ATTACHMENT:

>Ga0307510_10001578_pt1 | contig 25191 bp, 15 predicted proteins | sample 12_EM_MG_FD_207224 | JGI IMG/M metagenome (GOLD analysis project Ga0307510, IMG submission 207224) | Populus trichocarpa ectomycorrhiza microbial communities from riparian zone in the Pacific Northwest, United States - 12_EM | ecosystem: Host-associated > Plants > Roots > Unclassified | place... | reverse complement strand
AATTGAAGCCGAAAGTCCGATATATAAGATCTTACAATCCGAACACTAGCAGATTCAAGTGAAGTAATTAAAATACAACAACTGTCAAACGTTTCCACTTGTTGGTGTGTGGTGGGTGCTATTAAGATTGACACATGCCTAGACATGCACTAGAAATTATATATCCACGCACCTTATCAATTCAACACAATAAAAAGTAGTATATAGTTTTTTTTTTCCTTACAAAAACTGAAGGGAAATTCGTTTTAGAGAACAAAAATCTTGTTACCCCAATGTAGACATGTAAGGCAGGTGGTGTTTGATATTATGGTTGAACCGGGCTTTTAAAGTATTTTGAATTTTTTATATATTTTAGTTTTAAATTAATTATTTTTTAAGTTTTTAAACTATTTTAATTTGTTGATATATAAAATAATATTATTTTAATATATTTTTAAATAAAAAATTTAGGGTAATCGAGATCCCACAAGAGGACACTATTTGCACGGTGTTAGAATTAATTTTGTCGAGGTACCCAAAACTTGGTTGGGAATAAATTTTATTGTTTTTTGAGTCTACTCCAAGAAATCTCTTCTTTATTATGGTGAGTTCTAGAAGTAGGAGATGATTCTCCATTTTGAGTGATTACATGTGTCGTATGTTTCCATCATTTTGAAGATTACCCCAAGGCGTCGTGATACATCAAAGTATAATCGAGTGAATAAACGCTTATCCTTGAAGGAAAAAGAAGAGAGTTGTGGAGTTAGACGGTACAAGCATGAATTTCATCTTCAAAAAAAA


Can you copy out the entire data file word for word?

>Ga0307510_10001578_pt1 | contig 25191 bp, 15 predicted proteins | sample 12_EM_MG_FD_207224 | JGI IMG/M metagenome (GOLD analysis project Ga0307510, IMG submission 207224) | Populus trichocarpa ectomycorrhiza microbial communities from riparian zone in the Pacific Northwest, United States - 12_EM | ecosystem: Host-associated > Plants > Roots > Unclassified | place... | reverse complement strand
AATTGAAGCCGAAAGTCCGATATATAAGATCTTACAATCCGAACACTAGCAGATTCAAGTGAAGTAATTAAAATACAACAACTGTCAAACGTTTCCACTTGTTGGTGTGTGGTGGGTGCTATTAAGATTGACACATGCCTAGACATGCACTAGAAATTATATATCCACGCACCTTATCAATTCAACACAATAAAAAGTAGTATATAGTTTTTTTTTTCCTTACAAAAACTGAAGGGAAATTCGTTTTAGAGAACAAAAATCTTGTTACCCCAATGTAGACATGTAAGGCAGGTGGTGTTTGATATTATGGTTGAACCGGGCTTTTAAAGTATTTTGAATTTTTTATATATTTTAGTTTTAAATTAATTATTTTTTAAGTTTTTAAACTATTTTAATTTGTTGATATATAAAATAATATTATTTTAATATATTTTTAAATAAAAAATTTAGGGTAATCGAGATCCCACAAGAGGACACTATTTGCACGGTGTTAGAATTAATTTTGTCGAGGTACCCAAAACTTGGTTGGGAATAAATTTTATTGTTTTTTGAGTCTACTCCAAGAAATCTCTTCTTTATTATGGTGAGTTCTAGAAGTAGGAGATGATTCTCCATTTTGAGTGATTACATGTGTCGTATGTTTCCATCATTTTGAAGATTACCCCAAGGCGTCGTGATACATCAAAGTATAATCGAGTGAATAAACGCTTATCCTTGAAGGAAAAAGAAGAGAGTTGTGGAGTTAGACGGTACAAGCATGAATTTCATCTTCAAAAAAAA